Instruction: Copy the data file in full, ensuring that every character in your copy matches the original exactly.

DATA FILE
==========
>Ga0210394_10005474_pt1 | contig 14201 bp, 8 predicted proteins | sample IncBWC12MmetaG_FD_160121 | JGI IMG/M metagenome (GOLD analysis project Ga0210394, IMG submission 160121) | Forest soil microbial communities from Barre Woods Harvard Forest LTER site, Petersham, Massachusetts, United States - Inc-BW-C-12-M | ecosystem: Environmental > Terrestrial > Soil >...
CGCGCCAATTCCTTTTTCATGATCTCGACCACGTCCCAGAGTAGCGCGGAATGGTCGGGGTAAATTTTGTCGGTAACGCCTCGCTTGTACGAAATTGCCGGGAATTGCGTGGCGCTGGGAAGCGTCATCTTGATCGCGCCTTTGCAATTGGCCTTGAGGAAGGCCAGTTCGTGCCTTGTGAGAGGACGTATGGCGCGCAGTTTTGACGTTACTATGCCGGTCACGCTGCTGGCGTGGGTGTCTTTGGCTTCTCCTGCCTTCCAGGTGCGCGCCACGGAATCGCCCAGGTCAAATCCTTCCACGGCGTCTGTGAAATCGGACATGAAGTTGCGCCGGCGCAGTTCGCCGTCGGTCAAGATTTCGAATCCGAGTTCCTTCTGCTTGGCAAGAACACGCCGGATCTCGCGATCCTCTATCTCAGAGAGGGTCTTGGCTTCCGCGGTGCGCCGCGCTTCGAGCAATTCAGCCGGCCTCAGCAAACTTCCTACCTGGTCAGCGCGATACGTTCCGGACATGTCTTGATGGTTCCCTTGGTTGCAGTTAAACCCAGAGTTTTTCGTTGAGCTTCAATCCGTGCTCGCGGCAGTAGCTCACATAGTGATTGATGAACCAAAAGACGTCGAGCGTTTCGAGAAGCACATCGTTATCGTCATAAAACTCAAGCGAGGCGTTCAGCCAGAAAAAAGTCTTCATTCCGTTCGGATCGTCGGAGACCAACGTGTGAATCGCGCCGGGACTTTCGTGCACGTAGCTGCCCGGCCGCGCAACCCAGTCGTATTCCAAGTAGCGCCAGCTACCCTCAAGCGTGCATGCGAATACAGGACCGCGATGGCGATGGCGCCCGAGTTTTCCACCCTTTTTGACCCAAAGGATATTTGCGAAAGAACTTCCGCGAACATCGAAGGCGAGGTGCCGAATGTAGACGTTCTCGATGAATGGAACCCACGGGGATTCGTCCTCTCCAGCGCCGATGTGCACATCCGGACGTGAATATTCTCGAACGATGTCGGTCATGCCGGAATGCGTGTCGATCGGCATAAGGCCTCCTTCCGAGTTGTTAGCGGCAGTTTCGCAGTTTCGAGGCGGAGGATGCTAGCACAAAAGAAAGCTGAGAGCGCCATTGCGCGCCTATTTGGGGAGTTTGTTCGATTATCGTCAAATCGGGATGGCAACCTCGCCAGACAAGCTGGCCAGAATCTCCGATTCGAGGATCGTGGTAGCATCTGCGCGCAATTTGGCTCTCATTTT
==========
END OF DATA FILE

>Ga0210394_10005474_pt1 | contig 14201 bp, 8 predicted proteins | sample IncBWC12MmetaG_FD_160121 | JGI IMG/M metagenome (GOLD analysis project Ga0210394, IMG submission 160121) | Forest soil microbial communities from Barre Woods Harvard Forest LTER site, Petersham, Massachusetts, United States - Inc-BW-C-12-M | ecosystem: Environmental > Terrestrial > Soil >...
CGCGCCAATTCCTTTTTCATGATCTCGACCACGTCCCAGAGTAGCGCGGAATGGTCGGGGTAAATTTTGTCGGTAACGCCTCGCTTGTACGAAATTGCCGGGAATTGCGTGGCGCTGGGAAGCGTCATCTTGATCGCGCCTTTGCAATTGGCCTTGAGGAAGGCCAGTTCGTGCCTTGTGAGAGGACGTATGGCGCGCAGTTTTGACGTTACTATGCCGGTCACGCTGCTGGCGTGGGTGTCTTTGGCTTCTCCTGCCTTCCAGGTGCGCGCCACGGAATCGCCCAGGTCAAATCCTTCCACGGCGTCTGTGAAATCGGACATGAAGTTGCGCCGGCGCAGTTCGCCGTCGGTCAAGATTTCGAATCCGAGTTCCTTCTGCTTGGCAAGAACACGCCGGATCTCGCGATCCTCTATCTCAGAGAGGGTCTTGGCTTCCGCGGTGCGCCGCGCTTCGAGCAATTCAGCCGGCCTCAGCAAACTTCCTACCTGGTCAGCGCGATACGTTCCGGACATGTCTTGATGGTTCCCTTGGTTGCAGTTAAACCCAGAGTTTTTCGTTGAGCTTCAATCCGTGCTCGCGGCAGTAGCTCACATAGTGATTGATGAACCAAAAGACGTCGAGCGTTTCGAGAAGCACATCGTTATCGTCATAAAACTCAAGCGAGGCGTTCAGCCAGAAAAAAGTCTTCATTCCGTTCGGATCGTCGGAGACCAACGTGTGAATCGCGCCGGGACTTTCGTGCACGTAGCTGCCCGGCCGCGCAACCCAGTCGTATTCCAAGTAGCGCCAGCTACCCTCAAGCGTGCATGCGAATACAGGACCGCGATGGCGATGGCGCCCGAGTTTTCCACCCTTTTTGACCCAAAGGATATTTGCGAAAGAACTTCCGCGAACATCGAAGGCGAGGTGCCGAATGTAGACGTTCTCGATGAATGGAACCCACGGGGATTCGTCCTCTCCAGCGCCGATGTGCACATCCGGACGTGAATATTCTCGAACGATGTCGGTCATGCCGGAATGCGTGTCGATCGGCATAAGGCCTCCTTCCGAGTTGTTAGCGGCAGTTTCGCAGTTTCGAGGCGGAGGATGCTAGCACAAAAGAAAGCTGAGAGCGCCATTGCGCGCCTATTTGGGGAGTTTGTTCGATTATCGTCAAATCGGGATGGCAACCTCGCCAGACAAGCTGGCCAGAATCTCCGATTCGAGGATCGTGGTAGCATCTGCGCGCAATTTGGCTCTCATTTT